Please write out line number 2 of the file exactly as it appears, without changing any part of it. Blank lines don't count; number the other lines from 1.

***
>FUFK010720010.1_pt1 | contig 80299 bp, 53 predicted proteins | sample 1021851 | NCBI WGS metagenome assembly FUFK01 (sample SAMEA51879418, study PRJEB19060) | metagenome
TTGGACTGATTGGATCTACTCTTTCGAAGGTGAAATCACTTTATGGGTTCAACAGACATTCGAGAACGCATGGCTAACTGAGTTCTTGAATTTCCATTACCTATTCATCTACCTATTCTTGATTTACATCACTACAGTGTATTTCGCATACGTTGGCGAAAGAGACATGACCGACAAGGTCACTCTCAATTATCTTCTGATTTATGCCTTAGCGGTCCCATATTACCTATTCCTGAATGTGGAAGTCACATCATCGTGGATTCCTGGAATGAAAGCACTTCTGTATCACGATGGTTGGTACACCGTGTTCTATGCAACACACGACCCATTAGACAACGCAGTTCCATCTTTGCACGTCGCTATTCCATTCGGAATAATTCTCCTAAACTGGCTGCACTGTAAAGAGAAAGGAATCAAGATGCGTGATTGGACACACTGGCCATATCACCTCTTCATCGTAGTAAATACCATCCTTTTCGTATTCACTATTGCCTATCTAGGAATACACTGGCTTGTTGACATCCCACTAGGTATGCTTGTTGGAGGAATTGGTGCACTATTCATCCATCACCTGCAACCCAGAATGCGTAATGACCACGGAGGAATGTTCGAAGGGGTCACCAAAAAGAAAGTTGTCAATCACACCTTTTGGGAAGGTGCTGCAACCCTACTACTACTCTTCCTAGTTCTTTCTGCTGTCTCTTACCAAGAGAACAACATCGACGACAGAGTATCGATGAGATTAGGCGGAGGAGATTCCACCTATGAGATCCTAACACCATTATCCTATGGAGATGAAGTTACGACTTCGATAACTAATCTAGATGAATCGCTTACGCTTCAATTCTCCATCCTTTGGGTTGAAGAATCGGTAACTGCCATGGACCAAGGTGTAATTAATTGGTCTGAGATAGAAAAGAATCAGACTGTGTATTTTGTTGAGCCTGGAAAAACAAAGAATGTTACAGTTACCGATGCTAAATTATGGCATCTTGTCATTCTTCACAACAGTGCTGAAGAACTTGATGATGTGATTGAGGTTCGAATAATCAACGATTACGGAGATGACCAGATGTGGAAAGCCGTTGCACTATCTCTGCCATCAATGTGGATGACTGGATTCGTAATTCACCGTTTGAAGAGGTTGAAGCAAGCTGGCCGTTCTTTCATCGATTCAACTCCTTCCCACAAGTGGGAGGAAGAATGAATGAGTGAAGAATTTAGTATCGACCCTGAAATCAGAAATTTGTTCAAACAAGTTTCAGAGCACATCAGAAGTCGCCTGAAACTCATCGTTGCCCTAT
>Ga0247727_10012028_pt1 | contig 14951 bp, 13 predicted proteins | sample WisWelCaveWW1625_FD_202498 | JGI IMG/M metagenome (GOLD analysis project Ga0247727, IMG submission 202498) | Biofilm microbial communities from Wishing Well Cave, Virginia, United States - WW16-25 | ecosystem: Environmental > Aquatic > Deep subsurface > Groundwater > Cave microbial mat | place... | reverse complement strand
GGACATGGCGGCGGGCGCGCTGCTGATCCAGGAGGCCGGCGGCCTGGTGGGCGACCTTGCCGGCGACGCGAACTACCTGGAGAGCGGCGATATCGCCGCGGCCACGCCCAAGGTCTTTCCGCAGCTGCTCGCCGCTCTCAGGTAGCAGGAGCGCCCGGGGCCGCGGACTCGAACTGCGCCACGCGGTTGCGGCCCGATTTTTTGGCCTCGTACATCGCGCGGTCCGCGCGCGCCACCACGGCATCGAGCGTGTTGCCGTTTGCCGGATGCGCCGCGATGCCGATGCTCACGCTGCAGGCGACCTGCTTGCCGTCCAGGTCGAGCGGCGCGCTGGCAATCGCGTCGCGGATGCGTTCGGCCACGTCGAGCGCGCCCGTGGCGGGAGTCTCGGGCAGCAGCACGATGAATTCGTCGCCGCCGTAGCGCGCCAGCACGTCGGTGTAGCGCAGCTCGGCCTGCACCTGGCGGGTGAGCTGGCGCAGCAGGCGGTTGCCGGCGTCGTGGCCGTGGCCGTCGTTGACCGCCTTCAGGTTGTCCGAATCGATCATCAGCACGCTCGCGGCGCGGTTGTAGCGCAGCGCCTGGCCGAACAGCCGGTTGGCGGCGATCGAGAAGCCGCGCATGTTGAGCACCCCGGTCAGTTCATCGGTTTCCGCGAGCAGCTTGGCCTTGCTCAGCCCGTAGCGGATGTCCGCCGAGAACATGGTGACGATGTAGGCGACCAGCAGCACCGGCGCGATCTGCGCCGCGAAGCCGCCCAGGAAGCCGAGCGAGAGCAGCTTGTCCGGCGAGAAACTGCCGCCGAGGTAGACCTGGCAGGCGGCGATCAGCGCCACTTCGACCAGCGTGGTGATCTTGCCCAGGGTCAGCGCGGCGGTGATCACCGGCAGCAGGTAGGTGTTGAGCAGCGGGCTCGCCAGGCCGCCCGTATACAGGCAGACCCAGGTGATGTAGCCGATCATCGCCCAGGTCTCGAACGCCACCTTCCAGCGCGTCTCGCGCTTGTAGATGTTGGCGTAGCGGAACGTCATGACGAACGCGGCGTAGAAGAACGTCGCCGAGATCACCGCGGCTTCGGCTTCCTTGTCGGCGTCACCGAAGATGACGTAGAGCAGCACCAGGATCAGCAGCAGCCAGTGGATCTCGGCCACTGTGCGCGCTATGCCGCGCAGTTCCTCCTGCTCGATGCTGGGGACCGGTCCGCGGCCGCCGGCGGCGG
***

TTGGACTGATTGGATCTACTCTTTCGAAGGTGAAATCACTTTATGGGTTCAACAGACATTCGAGAACGCATGGCTAACTGAGTTCTTGAATTTCCATTACCTATTCATCTACCTATTCTTGATTTACATCACTACAGTGTATTTCGCATACGTTGGCGAAAGAGACATGACCGACAAGGTCACTCTCAATTATCTTCTGATTTATGCCTTAGCGGTCCCATATTACCTATTCCTGAATGTGGAAGTCACATCATCGTGGATTCCTGGAATGAAAGCACTTCTGTATCACGATGGTTGGTACACCGTGTTCTATGCAACACACGACCCATTAGACAACGCAGTTCCATCTTTGCACGTCGCTATTCCATTCGGAATAATTCTCCTAAACTGGCTGCACTGTAAAGAGAAAGGAATCAAGATGCGTGATTGGACACACTGGCCATATCACCTCTTCATCGTAGTAAATACCATCCTTTTCGTATTCACTATTGCCTATCTAGGAATACACTGGCTTGTTGACATCCCACTAGGTATGCTTGTTGGAGGAATTGGTGCACTATTCATCCATCACCTGCAACCCAGAATGCGTAATGACCACGGAGGAATGTTCGAAGGGGTCACCAAAAAGAAAGTTGTCAATCACACCTTTTGGGAAGGTGCTGCAACCCTACTACTACTCTTCCTAGTTCTTTCTGCTGTCTCTTACCAAGAGAACAACATCGACGACAGAGTATCGATGAGATTAGGCGGAGGAGATTCCACCTATGAGATCCTAACACCATTATCCTATGGAGATGAAGTTACGACTTCGATAACTAATCTAGATGAATCGCTTACGCTTCAATTCTCCATCCTTTGGGTTGAAGAATCGGTAACTGCCATGGACCAAGGTGTAATTAATTGGTCTGAGATAGAAAAGAATCAGACTGTGTATTTTGTTGAGCCTGGAAAAACAAAGAATGTTACAGTTACCGATGCTAAATTATGGCATCTTGTCATTCTTCACAACAGTGCTGAAGAACTTGATGATGTGATTGAGGTTCGAATAATCAACGATTACGGAGATGACCAGATGTGGAAAGCCGTTGCACTATCTCTGCCATCAATGTGGATGACTGGATTCGTAATTCACCGTTTGAAGAGGTTGAAGCAAGCTGGCCGTTCTTTCATCGATTCAACTCCTTCCCACAAGTGGGAGGAAGAATGAATGAGTGAAGAATTTAGTATCGACCCTGAAATCAGAAATTTGTTCAAACAAGTTTCAGAGCACATCAGAAGTCGCCTGAAACTCATCGTTGCCCTAT